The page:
Real Madrid 1-1 Atletico Madrid: Real victorious on penalties

May 30, 2016

Atletico Madrid started poorly – but Diego Simeone’s half-time switch put them in charge.

Zinedine Zidane named his expected starting XI. There were few selection decisions to make – Cristiano Ronaldo was doubtful but assured of his starting place, even if not 100% fit. Indeed, the more the match continued, the more it became obvious Ronaldo wasn’t playing at his physical peak.

Simeone made one selection decision of note, preferring Stefan Savic at centre-back in place of Jose Gimenez. Although Savic has played only half as much as Gimenez this season, he’s generally looked more commanding and authoritative – and, significantly, less error-prone.

Real played roughly as expected, but Atletico were surprisingly sloppy in the early stages.

Atletico lack of compactness

The defining feature of Simeone’s Atletico is their compactness. We’ve become accustomed to their forwards dropping extremely deep, with all eleven Atletico players behind the ball in a tight unit, waiting to intercept the ball inside their own third. It’s precisely why more technical opponents dislike playing Atletico – they struggle to find space and move the ball efficiently in the final third, and therefore are unable to create chances.

In the first half here, however, Atletico were uncharacteristically open without possession. It wasn’t simply that the forwards weren’t retreating, it was that the defence was taking a deeper starting position than required, which asked an awful lot of their four midfielders, who were forced to cover a huge amount of ground in midfield. Real dominated possession, as expected, but they were allowed time on the ball both in front of, and behind, Atletico’s midfield.

Midfield space

Atletico had a particular problem with Toni Kroos and Luka Modric, who dropped into deep and fairly wide positions to receive the ball under little pressure. Casemiro played an interesting role: very deep without possession, almost as a third centre-back, but often advanced ahead of Kroos and Modric when Real had possession. It felt like Atletico expected him to play in a position where their forwards could deal with him – instead he pushed higher up and found space in relatively advanced positions. He always kept his distribution simple and sideways, although he had some decent, if harmless, long-range attempts at goal.

Atletico also had a problem because their forward trio, who rotated throughout the game, found space between the lines. Karim Benzema came short to receive forward passes from Kroos and Modric, and then was often able to transfer the ball towards Gareth Bale and Cristiano Ronaldo moving inside. Atletico’s full-backs, as always, stuck tight – although it was peculiar to see them having to stick tight in a zone in front of their centre-backs – usually, Atletico are packing that zone and ushering Ronaldo and Bale into wider positions.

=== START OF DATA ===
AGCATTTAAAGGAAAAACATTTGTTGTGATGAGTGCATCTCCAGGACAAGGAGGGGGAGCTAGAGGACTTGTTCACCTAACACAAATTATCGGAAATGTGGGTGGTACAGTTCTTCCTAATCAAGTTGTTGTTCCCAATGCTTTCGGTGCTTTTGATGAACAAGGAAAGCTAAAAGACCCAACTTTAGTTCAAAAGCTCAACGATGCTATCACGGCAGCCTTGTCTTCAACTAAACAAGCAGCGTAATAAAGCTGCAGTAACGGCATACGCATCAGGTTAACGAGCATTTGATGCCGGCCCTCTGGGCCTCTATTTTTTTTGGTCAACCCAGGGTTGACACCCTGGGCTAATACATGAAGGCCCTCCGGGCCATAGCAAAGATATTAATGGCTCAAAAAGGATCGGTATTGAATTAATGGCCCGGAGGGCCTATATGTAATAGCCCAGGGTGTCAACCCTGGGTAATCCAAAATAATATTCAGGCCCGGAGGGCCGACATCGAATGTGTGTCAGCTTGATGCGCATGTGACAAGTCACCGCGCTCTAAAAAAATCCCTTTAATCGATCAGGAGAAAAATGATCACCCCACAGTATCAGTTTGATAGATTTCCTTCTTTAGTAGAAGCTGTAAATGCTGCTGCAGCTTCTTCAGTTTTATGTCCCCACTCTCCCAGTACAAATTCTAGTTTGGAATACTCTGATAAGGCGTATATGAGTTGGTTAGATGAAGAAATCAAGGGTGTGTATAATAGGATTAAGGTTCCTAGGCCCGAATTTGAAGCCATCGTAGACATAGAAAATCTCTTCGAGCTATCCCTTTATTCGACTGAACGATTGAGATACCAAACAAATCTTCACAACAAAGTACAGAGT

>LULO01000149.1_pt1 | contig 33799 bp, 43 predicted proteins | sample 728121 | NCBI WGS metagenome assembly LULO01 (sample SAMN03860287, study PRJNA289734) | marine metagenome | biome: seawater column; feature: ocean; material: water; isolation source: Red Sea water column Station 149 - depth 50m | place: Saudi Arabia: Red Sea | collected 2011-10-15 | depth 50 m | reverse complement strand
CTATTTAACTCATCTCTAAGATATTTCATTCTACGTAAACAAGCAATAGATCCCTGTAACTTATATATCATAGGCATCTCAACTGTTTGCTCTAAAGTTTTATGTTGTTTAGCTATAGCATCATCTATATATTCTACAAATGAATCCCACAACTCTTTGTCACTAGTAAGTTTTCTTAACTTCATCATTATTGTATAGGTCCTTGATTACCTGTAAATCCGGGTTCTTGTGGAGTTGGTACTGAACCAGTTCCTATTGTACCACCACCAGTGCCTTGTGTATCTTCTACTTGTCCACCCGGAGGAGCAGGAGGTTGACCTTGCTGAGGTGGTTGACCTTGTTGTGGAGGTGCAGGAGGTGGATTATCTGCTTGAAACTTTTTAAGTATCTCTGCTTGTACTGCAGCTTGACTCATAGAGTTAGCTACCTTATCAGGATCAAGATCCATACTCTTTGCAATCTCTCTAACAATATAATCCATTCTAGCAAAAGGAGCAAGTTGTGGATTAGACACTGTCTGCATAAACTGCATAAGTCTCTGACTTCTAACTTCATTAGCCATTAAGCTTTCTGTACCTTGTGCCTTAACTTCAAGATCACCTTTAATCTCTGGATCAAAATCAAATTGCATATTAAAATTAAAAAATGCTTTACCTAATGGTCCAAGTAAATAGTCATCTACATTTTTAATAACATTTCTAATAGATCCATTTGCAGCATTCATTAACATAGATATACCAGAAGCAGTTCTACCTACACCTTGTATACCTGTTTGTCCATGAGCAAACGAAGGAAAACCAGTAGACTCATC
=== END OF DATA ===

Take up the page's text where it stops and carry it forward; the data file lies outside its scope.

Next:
The result of this poor organisation was indiscipline. Atletico conceded a succession of free-kicks inside their own third, and Real’s best two chances of the first half came from these situations: first Casemiro nearly turned in a powerful Bale free-kick, then Bale got a near-post flick-on (a theme of the evening) to allow Ramos to bundle the ball past Jan Oblak. Atletico were expected to be the main threat from set-pieces, but Real were simply being afforded more opportunities to whip the ball into the box.

The best part of Real’s gameplan, however, involved switching possession. While Atletico lacked their vertical compactness, they retained horizontal compactness in midfield – Saul and Koke often ended up towards the opposite touchline in an attempt to congest Real’s passing. Real, however, got around this problem by switching play in very deep positions. There was one magnificent, thumped crossfield ball from Marcelo to Dani Carvajal that underlined the approach perfectly. The full-backs, after all, were the players in space. The sides’ first-half switches said a lot about their passing.

Atleti fightback

Atleti naturally grew into the game more at 1-0 down, although it was obvious their usual gameplan – winning the ball deep and countering – was going to be less viable when chasing the game. Instead, they did well to have a 5-minute period of possession play, forcing Real back and gradually asserting their authority. Finding a route to goal, though, was tricky.

Real Madrid’s defensive structure wasn’t great, with the wide players drifting around, swapping positions and ambling back into position. Atletico should have been concentrating their attacks down the flanks, but Saul and (in particular) Koke spent the game drifting inside into positions where Real’s three midfielders could block potential passes into them. Koke, notionally the left-sided midfielder, ended up in inside-right positions, although he did have an impressive 15-minute spell before the break to put Atletico in command of the game.

Atletico’s best route to goal came from switching the ball out wide to the full-backs, particularly Filipe Luis. His crossing wasn’t particularly useful, although he chipped one excellent ball in behind to Antoine Griezmann, who forced Sergio Ramos to come across and charge down his shot. Playing through Filipe Luis meant Modric was often dragged out towards the flank, and Griezmann dropped deep, finding space between the lines, and had a couple of decent long-range efforts. Atletico weren’t offering much more than that, however.